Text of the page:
This architectural and urbanistic thought developed in China as early as the Zhou dynasty, 3000 years ago, whose Ritual developed the ideal model of the square capital city, enclosed by ramparts, facing the south, crossed by a central, north-south axis, on which the palace is installed, and that is divided by parallel and perpendicular axes, creating a square city itself cut into interlocking squares.
Thus, Chinese urban planning developed conceptual models that the Geomancers strove to implement in sites that were considered to be favourable. The principles of this long tradition of new cities, designed to shelter the seat of power and control the surrounding territory, have endured, and can still be seen in contemporary urban planning.
Informed by this Chinese culture, which was also developed through contact since the 1980s with numerous Chinese architects, students, doctoral students, researchers, and guest professors, we took part in a cooperation organised by the French Institute of Architecture –IFA- and the specialised institutes of the Chinese Ministry of Construction on the diversification of housing construction, which had been considerably impoverished by the Cultural Revolution and the banishment of architects to the countryside. We carried out our first projects in Shanghai, in the Qianjiatang district, on Huaihai Street, in the former French concession. However, the incidents in Tiananmen Square led to the abrupt end of this cooperation, and it was from 1993 that we were invited to participate in the first international competitions launched for major projects.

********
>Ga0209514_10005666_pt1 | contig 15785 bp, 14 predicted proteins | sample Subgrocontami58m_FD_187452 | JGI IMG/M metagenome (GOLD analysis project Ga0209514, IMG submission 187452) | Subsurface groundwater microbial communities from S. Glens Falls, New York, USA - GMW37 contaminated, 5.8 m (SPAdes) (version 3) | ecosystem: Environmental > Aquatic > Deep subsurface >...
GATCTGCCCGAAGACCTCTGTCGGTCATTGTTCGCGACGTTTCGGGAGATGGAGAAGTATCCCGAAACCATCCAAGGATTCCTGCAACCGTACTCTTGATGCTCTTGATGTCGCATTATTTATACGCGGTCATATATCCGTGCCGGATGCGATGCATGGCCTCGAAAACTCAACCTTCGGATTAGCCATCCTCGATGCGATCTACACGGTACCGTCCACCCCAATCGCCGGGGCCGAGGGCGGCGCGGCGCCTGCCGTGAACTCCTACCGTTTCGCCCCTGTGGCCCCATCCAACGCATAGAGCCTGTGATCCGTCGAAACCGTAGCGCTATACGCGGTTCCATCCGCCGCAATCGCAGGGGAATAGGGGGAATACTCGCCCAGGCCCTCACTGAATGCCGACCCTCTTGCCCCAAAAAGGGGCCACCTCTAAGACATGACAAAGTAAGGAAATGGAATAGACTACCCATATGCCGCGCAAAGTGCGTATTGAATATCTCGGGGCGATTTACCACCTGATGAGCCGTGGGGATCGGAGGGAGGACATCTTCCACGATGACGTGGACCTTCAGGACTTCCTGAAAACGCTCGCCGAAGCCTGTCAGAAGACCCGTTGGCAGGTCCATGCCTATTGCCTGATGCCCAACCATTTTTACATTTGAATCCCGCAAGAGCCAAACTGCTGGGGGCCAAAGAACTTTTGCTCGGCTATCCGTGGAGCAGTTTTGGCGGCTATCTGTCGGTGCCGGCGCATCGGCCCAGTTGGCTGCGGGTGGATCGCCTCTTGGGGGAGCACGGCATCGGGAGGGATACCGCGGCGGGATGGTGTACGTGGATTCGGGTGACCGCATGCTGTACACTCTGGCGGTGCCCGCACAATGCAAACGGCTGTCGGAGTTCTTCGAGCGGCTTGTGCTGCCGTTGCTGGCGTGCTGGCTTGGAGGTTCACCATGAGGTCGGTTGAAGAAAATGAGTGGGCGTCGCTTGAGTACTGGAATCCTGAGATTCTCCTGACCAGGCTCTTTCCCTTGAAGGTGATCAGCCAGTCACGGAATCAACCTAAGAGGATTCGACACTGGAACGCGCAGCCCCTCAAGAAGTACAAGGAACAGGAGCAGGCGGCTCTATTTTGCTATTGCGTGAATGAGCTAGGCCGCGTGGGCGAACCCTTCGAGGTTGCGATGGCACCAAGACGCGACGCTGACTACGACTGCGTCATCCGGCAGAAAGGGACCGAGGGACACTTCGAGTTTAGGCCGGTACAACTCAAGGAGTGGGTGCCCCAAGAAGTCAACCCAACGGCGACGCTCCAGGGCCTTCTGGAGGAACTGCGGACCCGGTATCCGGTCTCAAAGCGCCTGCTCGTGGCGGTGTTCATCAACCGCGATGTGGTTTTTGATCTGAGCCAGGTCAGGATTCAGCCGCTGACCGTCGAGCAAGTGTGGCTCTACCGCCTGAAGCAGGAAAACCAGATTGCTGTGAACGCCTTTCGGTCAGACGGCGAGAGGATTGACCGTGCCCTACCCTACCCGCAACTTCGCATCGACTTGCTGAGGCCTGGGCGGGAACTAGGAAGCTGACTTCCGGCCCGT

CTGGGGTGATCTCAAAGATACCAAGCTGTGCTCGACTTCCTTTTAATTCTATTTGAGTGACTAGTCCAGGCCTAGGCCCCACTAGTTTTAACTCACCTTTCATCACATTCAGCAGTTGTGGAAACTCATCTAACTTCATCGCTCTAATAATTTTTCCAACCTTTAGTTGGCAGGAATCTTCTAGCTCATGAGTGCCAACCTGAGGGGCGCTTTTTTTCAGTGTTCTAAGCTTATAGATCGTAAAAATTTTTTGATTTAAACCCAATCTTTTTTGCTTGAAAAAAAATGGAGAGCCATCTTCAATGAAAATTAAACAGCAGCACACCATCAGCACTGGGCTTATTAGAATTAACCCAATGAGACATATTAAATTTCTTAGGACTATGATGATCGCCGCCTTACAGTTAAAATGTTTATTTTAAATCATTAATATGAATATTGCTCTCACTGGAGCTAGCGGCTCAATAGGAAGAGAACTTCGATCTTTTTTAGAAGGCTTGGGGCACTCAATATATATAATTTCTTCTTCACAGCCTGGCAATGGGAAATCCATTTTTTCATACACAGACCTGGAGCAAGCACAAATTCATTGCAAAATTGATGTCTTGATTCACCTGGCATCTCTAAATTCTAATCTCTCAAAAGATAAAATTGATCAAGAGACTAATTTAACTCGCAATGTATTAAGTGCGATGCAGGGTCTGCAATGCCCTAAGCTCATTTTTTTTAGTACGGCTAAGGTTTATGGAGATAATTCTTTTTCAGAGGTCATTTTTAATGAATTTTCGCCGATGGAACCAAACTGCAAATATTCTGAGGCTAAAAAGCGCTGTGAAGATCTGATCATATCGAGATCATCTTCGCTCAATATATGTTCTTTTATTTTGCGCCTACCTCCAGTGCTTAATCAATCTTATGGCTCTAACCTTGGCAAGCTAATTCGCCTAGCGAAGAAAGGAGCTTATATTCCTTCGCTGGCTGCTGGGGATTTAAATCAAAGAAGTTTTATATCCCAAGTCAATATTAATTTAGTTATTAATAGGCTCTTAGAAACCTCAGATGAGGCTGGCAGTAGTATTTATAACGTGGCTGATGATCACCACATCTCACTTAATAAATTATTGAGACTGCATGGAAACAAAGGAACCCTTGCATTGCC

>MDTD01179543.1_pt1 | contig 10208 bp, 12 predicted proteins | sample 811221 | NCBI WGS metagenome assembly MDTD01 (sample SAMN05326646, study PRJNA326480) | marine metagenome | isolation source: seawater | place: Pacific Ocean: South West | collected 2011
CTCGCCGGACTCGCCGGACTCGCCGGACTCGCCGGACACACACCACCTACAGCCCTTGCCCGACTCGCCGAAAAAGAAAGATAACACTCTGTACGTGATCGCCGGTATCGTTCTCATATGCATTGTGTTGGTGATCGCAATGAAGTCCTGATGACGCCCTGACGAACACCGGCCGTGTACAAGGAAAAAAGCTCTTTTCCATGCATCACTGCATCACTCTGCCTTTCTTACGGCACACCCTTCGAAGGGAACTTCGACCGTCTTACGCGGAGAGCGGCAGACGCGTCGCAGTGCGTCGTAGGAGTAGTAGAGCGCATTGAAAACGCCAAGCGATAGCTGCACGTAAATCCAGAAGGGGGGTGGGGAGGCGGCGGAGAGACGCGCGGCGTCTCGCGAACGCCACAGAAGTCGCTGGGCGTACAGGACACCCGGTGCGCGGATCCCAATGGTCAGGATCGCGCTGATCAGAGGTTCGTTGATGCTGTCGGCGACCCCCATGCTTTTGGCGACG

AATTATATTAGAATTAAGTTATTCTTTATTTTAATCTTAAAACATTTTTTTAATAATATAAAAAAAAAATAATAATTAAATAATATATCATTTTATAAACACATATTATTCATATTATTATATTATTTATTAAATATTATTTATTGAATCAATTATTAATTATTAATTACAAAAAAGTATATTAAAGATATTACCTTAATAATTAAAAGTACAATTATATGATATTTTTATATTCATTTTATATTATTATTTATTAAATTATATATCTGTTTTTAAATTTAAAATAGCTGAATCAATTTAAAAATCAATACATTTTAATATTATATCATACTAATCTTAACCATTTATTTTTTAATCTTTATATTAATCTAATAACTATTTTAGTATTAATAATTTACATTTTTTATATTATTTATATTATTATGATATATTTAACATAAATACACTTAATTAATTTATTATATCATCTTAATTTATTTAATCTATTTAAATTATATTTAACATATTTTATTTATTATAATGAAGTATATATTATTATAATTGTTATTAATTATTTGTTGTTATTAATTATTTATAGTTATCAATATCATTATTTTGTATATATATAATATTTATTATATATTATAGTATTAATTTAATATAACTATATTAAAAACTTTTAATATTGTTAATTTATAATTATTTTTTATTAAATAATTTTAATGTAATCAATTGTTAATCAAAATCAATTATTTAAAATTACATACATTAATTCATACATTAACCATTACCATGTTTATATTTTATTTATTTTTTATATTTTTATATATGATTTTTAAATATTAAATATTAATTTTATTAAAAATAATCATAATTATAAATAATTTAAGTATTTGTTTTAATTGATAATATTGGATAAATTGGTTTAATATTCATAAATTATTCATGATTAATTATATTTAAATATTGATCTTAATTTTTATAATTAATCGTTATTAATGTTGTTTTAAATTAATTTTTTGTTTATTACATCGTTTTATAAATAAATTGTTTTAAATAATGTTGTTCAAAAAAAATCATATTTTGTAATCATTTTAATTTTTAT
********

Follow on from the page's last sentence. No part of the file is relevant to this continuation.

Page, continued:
That year, we won the competition for an exhibition centre in Pudong, a project which did not come to fruition, and in 1994 we won the competition for the Shanghai Opera House (1994-1998).
Pierre Clément Associate Architect & Urbanist, Chairman
Architect DPLG – École Nationale Supérieure des Beaux-Arts de Paris
Diploma – Institut des Langues et Civilisations Orientales
PhD in Ethnology, with first class honours – Paris la Sorbonne
Professor at Paris-Belleville School of Architecture since 1984
Director of the Institut Parisien de Recherche Architecture Urbanistique & Sociétés (IPRAUS – Joint Research Unit CNRS AUS)
Former Vice-Président of the Institut Français d’Architecture
Member of the Académie d’Architecture
Urban Planner of the French Society of Urban Planners
Medal of the Royal Order of Sahametrei, awarded by the King of Cambodia (2013)
De l’Architecture à la Ville, ICI, 2012, Wenyi Zhou and Pierre Chambron – foreword
Bâtir la Ville et créer l’urbanité, Le Mécène, 2009, Antonio Frausto, Claire Néron and Pierre Clément
Vientiane, architecture d’une capitale, with S.Clément −Charpentier, Paris, Recherches/IPRAUS, collection Cahiers de l’IPRAUS, 2010
Arte Charpentier and partners, Dalian University of Technology Press, 2005 Arte Charpentier, éditions du regard, 2003